Another global divide: the boomers and the busted
Angela Merkel, chancellor of Germany, has called on the other G-20 countries to support a financial transaction tax to be imposed. This, she says, will help bring stability to the world’s financial volatility.Canada has already begun lobbying against the tax. Why is it opposed? Because its economy has been among the least affected by the global financial crisis.
Berlin may want to bash its banks and raise money to ease its public debt. Ottawa doesn’t want to do either.
During the advent of the crisis, all governments were in the same boat. They were worried about collapsing demand, declining trade and so on. Policy coordination was easy.
Now the game is different. Those economies that went bust during the crisis are worried about the levels of government debt, how to keep demand up and fear the financial markets. Those that are still booming are worried about inflationary pressure, surges in capital flows and don’t see their financial sectors as a problem.
Welcome to the new global divide.
India is broadly on the side of the boomers. It may have high levels of government debt, but these are largely owed at home and revenues are healthy thanks to eight or so per cent growth. Its financial sector, partly state-owned and very old fashioned in its accounting norms, has weathered the crisis almost untouched.
If anything, India actually increased the scope of credit default swaps and other exotics because its firms needed better means to hedge against volatility.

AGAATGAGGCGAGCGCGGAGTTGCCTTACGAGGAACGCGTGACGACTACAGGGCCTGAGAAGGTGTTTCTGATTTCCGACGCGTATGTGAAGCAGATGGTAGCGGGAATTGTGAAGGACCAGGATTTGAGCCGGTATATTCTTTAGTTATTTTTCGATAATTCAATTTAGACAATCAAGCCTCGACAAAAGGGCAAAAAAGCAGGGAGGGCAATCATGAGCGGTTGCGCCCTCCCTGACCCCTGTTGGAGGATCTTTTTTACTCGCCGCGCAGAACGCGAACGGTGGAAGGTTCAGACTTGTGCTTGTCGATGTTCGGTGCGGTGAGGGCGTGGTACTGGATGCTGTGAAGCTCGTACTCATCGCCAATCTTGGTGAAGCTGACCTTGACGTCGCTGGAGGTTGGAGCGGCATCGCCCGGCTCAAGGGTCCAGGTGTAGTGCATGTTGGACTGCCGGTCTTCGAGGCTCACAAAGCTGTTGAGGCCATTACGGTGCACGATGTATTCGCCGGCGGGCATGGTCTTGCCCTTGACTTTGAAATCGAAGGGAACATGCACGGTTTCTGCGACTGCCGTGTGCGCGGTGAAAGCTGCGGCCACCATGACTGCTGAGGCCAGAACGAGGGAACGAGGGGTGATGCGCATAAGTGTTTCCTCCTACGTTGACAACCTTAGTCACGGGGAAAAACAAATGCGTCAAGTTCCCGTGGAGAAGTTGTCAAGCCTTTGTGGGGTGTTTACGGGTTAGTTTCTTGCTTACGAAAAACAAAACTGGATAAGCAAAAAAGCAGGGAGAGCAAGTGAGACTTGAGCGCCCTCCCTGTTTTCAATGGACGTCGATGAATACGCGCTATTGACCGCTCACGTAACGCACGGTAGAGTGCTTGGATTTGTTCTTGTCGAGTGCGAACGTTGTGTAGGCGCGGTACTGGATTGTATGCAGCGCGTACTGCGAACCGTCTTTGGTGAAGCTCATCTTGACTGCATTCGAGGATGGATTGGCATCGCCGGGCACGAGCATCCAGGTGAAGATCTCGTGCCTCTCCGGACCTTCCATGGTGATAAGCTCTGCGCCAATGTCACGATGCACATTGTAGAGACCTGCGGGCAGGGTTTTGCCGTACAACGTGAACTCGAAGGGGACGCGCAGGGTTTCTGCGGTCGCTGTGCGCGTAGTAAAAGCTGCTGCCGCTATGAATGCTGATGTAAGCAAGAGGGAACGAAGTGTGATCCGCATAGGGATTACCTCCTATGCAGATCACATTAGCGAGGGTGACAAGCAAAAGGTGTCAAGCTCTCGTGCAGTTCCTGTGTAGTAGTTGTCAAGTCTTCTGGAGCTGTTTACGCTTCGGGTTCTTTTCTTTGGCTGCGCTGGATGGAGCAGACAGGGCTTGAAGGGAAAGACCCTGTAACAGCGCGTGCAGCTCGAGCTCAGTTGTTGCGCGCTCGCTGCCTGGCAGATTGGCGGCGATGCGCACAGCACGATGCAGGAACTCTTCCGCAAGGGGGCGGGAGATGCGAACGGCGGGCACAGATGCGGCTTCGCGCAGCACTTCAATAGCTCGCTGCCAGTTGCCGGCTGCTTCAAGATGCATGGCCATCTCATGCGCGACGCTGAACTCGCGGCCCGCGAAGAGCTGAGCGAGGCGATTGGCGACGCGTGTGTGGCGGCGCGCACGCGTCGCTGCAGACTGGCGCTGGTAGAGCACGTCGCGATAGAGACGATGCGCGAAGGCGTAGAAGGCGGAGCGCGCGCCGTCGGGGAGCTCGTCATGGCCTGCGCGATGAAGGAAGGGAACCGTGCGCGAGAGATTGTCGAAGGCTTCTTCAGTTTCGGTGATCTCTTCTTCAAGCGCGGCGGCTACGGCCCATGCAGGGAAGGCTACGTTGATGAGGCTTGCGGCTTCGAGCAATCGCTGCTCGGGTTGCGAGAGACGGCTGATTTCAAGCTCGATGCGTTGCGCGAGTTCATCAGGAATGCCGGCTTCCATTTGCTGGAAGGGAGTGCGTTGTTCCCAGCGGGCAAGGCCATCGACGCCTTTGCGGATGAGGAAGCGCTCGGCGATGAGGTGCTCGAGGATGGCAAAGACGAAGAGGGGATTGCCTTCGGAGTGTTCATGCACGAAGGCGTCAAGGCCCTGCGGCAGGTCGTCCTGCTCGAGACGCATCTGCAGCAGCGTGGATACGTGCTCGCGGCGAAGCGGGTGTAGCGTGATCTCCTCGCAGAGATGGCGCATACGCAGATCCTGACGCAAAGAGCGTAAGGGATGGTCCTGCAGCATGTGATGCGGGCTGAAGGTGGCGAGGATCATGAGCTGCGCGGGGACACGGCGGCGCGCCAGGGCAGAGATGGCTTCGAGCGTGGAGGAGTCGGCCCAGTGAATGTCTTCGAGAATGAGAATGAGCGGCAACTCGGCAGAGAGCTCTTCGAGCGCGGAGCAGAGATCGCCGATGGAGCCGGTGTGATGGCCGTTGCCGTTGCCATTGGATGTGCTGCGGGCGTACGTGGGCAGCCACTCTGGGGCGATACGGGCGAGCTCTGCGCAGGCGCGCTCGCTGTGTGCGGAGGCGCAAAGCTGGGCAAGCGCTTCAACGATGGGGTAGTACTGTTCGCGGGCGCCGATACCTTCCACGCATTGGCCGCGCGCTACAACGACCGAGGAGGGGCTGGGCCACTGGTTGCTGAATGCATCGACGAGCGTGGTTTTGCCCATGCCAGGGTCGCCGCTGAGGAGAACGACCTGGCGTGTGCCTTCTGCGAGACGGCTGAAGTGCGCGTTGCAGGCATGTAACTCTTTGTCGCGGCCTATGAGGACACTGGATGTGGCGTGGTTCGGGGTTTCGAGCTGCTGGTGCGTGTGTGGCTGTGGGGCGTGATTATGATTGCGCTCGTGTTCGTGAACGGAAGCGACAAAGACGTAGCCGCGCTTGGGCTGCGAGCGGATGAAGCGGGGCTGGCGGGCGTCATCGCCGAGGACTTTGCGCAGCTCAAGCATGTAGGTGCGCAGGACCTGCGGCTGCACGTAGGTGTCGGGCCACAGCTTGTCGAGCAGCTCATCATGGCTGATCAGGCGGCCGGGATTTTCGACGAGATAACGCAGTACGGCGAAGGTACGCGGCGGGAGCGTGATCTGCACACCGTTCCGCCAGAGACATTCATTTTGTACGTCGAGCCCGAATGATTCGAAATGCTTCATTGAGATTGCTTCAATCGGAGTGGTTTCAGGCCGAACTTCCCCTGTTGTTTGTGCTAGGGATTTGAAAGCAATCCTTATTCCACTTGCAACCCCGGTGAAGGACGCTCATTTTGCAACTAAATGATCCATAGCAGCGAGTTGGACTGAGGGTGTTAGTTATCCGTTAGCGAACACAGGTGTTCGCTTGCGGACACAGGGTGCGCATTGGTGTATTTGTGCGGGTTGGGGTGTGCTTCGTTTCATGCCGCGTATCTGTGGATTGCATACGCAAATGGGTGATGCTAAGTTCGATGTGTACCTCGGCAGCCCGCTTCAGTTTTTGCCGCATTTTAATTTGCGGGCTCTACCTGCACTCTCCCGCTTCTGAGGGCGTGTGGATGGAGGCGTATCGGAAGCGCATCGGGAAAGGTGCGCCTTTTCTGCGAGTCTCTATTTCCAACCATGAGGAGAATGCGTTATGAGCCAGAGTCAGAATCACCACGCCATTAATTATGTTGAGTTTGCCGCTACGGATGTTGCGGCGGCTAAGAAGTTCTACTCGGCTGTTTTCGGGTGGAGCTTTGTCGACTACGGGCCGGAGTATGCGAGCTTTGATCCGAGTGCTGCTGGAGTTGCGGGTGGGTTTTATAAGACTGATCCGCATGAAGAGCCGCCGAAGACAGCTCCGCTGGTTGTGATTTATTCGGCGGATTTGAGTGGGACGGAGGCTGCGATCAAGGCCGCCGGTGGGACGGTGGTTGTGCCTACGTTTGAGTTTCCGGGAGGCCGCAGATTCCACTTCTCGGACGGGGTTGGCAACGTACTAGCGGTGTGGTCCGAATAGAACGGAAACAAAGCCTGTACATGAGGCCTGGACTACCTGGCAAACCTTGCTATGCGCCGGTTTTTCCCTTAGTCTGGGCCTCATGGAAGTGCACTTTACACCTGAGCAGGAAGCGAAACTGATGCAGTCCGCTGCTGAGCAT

With the eurozone still walking on economic eggs, it is no surprise that these governments are leading the charge for market restrictions.
Attacking supposed speculators and other Shylock types, it diverts attention from the governments’ failures to control their debts and increase their competitiveness.
The boomers should also be making demands on the busted. The latter are flooding the system with cheap capital and bleeding red ink. Many emerging economies are now facing huge and destabilizing capital flows into their economies because of this.
It makes little sense for India to tax its financial transactions. This would only add a burden to its financial sector that it does not need. Its banks and insurance companies already have to buy huge amounts of government bonds – this makes them safe but also uncompetitive. To also add Merkel’s folly to their burden would simply further cripple India’s financial sector.
This doesn’t look good for the G-20 which will find itself divided between the boom economies and the broke ones in the coming months as it tries to formulate policy responses to the present crisis.
Mind you, Merkel’s move is likely to come to nothing. She herself is only pushing it because it’s a way to win the opposition Social Democrats to support a bailout payment for Greece and the rest.
After that, one suspects her interest in the cause will wither away.